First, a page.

“Oh, this was a fine neighborhood. It was a lot of fun back here…. We knew one another. It was like a big family. You could leave your house open and go off.”

—Phil Harris, recalling the neighborhood’s past

 “Trailers, trailers, trailers, trailers. All the houses were messed up, it was just trailers everywhere.” 

—Shekiel Leblanc, on returning to Hollygrove

Phil Harris is now an octogenarian; Shekiel Leblanc is seventeen. The Hollygrove of Phil Harris’s youth is not the same place that Shekiel grew up. Postwar Hollygrove was a bastion of working-class black families; an oasis of quiet streets, modest but well-kept houses, and rambling childhood adventures. Its decline was slow but inexorable. The city reached an economic and population peak in 1960; afterwards, jobs began to disappear, municipal funding for schools and parks dwindled, and families with the means to relocate moved to suburban neighborhoods.

The war on drugs and its attendant hyper-incarceration decimated many of Hollygrove’s remaining families. (Its most famous son is the rapper Lil’ Wanye, whose heartfelt tributes to his childhood home recall a rough and tumble life.) Shekiel grew up without a dad, and he was separated from his younger siblings when his mom spent time in prison. Growing up, he spent most of his free time at a neighborhood youth center called Trinity Christian Community. TCC, as it is known, was a second home to dozens of Hollygrove kids before floodwaters drove them away.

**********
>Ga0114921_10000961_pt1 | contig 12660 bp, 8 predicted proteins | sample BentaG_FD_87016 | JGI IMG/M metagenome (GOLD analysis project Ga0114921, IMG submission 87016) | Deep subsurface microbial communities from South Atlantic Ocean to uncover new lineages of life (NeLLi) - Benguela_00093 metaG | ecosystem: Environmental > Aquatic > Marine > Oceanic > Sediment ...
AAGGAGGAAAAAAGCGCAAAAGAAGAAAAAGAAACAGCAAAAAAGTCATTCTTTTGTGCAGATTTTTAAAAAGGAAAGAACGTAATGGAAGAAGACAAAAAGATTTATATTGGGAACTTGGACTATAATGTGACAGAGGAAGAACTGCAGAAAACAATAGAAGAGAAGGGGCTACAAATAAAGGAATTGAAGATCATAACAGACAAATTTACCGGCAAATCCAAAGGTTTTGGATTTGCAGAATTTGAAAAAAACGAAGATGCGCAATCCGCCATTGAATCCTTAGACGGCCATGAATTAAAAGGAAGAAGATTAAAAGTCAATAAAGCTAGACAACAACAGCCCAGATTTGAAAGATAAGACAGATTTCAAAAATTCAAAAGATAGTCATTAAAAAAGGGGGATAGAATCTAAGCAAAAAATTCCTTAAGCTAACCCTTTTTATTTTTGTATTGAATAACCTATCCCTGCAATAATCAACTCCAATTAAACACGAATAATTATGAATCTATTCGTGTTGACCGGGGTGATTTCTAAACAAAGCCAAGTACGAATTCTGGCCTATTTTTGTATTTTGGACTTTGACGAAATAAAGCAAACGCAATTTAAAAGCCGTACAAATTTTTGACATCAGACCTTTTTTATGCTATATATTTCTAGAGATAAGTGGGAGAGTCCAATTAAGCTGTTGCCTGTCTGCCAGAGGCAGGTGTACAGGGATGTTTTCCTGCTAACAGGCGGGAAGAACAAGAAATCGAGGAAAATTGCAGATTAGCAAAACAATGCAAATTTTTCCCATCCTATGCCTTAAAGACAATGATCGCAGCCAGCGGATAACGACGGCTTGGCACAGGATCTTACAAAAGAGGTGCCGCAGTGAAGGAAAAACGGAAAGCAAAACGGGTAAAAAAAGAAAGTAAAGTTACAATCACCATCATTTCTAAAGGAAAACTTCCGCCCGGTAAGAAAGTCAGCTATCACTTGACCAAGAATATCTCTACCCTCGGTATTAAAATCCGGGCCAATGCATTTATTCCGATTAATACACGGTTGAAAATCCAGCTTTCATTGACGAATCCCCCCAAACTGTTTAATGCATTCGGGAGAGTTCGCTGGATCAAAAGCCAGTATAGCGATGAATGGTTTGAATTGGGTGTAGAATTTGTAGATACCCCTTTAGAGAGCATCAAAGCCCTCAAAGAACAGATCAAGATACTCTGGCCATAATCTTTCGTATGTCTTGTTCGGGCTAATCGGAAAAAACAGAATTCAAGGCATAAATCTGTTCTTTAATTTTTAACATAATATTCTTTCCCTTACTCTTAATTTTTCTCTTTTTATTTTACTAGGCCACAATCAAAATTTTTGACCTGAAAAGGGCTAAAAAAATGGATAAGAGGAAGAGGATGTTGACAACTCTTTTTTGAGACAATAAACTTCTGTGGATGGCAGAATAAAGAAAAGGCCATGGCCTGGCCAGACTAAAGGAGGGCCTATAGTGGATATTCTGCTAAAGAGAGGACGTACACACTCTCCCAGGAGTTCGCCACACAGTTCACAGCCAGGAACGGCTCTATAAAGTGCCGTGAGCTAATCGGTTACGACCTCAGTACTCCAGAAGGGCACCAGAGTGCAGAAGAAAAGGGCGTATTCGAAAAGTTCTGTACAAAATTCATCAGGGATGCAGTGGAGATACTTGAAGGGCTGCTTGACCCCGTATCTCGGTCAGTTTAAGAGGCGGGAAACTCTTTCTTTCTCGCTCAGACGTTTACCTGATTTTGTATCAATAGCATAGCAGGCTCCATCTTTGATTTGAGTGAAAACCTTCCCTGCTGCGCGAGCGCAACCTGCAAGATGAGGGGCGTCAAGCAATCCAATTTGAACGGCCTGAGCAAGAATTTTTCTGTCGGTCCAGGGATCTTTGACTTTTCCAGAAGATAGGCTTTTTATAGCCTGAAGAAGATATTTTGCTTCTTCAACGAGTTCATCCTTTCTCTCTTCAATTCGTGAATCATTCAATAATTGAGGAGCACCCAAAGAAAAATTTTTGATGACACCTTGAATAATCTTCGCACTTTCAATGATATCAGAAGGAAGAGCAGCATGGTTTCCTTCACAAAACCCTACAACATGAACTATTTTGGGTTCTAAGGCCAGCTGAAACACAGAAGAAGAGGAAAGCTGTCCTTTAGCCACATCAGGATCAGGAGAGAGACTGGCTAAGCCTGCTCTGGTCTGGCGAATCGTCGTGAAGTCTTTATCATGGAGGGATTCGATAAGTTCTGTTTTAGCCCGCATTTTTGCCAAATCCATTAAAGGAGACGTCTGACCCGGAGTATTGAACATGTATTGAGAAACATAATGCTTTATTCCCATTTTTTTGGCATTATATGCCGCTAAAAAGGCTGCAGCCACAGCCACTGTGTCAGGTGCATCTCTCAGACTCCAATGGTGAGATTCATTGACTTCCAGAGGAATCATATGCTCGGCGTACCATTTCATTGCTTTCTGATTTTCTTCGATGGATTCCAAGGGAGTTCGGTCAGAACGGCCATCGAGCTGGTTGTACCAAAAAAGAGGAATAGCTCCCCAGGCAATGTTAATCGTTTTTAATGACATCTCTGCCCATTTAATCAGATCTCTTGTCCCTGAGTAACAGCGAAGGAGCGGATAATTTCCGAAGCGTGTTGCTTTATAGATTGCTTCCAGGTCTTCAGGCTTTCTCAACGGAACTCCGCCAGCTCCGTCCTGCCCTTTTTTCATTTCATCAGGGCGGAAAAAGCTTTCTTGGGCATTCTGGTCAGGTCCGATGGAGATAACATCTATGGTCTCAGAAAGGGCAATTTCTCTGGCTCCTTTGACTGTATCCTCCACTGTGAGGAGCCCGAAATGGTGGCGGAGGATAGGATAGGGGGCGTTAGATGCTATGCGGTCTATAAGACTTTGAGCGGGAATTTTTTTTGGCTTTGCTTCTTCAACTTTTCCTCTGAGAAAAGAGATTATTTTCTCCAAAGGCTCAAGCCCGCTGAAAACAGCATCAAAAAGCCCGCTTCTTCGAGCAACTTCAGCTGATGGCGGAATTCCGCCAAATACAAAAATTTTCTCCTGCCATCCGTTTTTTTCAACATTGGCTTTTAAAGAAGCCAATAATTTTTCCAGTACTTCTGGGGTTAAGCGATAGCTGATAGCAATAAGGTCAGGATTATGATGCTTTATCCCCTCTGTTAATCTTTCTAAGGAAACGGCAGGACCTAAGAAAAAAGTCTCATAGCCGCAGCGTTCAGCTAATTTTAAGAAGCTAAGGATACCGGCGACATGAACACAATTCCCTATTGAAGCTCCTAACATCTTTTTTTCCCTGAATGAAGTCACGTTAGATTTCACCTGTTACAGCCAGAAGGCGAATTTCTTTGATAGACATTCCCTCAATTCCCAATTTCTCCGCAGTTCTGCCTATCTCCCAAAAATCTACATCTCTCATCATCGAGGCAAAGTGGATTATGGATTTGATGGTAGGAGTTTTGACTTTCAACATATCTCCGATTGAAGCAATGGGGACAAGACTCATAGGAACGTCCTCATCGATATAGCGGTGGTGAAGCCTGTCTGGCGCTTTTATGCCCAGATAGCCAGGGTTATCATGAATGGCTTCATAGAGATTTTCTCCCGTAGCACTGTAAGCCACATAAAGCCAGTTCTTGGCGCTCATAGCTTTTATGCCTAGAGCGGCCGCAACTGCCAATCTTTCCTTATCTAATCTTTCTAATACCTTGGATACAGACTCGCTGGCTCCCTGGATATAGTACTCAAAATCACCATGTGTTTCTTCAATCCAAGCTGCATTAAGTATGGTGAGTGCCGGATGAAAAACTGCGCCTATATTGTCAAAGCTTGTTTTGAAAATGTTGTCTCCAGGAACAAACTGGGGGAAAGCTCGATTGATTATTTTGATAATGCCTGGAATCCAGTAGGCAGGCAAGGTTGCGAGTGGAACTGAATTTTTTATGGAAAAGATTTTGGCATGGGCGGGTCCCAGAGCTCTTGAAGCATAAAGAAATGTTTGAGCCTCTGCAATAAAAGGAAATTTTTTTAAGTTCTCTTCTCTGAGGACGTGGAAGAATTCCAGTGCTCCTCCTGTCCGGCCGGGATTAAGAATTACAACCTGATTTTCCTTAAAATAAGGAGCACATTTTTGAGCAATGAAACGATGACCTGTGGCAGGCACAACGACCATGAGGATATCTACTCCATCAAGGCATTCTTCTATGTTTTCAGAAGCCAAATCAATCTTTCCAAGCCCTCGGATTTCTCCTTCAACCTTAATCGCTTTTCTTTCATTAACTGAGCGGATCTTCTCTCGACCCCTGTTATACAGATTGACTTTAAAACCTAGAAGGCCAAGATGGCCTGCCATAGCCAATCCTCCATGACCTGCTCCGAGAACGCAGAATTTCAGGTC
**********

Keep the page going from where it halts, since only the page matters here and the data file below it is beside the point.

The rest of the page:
If TCC hoped to one day resume its youth work in Hollygrove, its immediate task was clear. “If you don’t have a house to live in, you don’t have any kids,” TCC director Kevin Brown explained. “We had to re-create a neighborhood so that we’d have kids to work with so we could get back to our mission.” Almost overnight, TCC turned into a construction hub, coordinating 100 Americorps workers and thousands of out-of-town volunteers. Recovery followed “wherever we re-did a house” Kevin explained. “If we do one or two houses on the block, that block would come back. And so we’d move to another block and do one or two houses, and that block would come back. And you can tell. Right now, I mean, if you were to drive with me through Hollygrove, you could tell where we did a house because the neighbors are all back. And you can tell where we didn’t do a house because those blocks have maybe one, two people on them.”

Hollygrove continues to face tremendous social and economic problems, but most of its population is back. Once again, the hallways at TCC echo with children’s voices.